Throughout June and July, I had the pleasure of working with two excellent filmmakers in the St. Louis community, Lilton Stewart III and Mark Williams. Lilton’s short film, How Envy and Jealousy Killed Love is a drama surrounding a St. Louis crime family and two brothers’ struggle to come to terms with one another’s affections for the same woman. The score for Envy and Jealousy tends to air on the melancholic side. A common “brotherly” theme is woven into the fabric of the musical soundscape which is present throughout the film, in an array of variations as well as tonalities.
So after scoring Lilton’s film, he informed me there was another (quite different) film on the bill the same night as the premiere of Envy & Jealousy and asked if I’d be interested in scoring it as well. 70’s cop drama funk… how could I possibly turn it down?! The theme for Mark Williams’ upcoming comedy web series Watching the Detectives, that chronicles the exploits of two detectives fired from the police force. With several references in mind, I set out to create a score which could emulate the music from television of yesteryear. Funky guitar riffs, strong horn lines, clamoring cymbals, and cinematic strings; this two-minute track has going for it everything a 1970s cop drama should be.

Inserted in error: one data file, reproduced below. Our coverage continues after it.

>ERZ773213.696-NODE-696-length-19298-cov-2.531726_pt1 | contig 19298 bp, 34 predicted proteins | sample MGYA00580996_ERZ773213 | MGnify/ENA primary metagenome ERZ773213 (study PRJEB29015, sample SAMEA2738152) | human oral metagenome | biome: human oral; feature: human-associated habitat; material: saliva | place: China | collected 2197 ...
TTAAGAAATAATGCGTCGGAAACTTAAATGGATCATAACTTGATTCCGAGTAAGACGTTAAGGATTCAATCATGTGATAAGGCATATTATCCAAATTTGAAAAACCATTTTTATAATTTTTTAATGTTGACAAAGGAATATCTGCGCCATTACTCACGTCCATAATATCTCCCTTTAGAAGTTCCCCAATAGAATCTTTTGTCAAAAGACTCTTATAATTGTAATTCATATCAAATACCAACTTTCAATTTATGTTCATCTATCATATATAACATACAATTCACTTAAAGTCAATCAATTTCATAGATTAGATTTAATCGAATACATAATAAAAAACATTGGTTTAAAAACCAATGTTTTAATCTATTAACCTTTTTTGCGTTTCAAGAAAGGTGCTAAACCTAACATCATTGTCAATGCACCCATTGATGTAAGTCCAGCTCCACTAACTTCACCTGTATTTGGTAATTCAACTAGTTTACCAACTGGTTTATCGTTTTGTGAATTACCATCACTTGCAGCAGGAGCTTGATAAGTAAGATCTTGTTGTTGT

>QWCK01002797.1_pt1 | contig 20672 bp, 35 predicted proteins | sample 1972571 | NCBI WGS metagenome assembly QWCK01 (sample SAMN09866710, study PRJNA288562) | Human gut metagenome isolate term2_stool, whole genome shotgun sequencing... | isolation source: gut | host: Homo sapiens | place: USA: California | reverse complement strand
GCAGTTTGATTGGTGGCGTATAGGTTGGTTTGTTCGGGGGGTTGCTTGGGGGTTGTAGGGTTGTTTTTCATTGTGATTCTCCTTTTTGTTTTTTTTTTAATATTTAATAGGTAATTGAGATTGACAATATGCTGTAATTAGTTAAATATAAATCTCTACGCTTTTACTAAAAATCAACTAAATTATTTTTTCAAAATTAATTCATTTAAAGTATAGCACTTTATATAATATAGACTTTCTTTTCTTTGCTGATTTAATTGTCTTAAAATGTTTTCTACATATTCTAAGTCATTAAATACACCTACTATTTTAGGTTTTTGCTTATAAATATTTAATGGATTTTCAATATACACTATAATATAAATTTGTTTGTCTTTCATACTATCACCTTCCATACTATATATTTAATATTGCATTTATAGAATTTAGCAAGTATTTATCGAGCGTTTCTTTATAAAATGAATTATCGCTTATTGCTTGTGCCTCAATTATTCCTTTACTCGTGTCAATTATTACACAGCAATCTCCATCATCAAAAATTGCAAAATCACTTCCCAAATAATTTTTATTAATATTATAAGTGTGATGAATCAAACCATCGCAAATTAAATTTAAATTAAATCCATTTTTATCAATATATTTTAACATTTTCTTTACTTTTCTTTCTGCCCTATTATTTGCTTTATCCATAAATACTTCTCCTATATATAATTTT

Recently I created a Frequently Asked Questions page to my website and as part of that, I wanted to take some time to describe the process of scoring a film. It is very much a behind-the-scenes part of film making, so hopefully I can provide some insight into my side of things. The world of composing for film is a very individualized process – each composer develops their own process for not only writing, but all the other details, organizational structure, timing, production, and so on. The process for me, and the process I used for The Cure, is a 4-part process, which spans everything from the initial study of the video, composition, production, up to delivering the finished product. Here I will outline the process that I typically use, and how I went about creating the score for The Cure. So let’s get to it!
The word research has a bad connotation for some, as it makes you imagine studying into the wee hours of the morning like you may (or may not) have done in school… well… that’s actually still true. But in this case, research means watching a movie, taking some notes, and knowing that ultimately you will be responsible for all or most of the music in the film, which actually makes research pretty fun and interesting. With The Cure, it also meant listening to some of the great film scores/soundtracks from some of the best modern horror films; everything from Dawn of the Dead to its much less serious cousin, Shaun of the Dead. After some horrific inspiration, you’re in the right state of mind to get to work!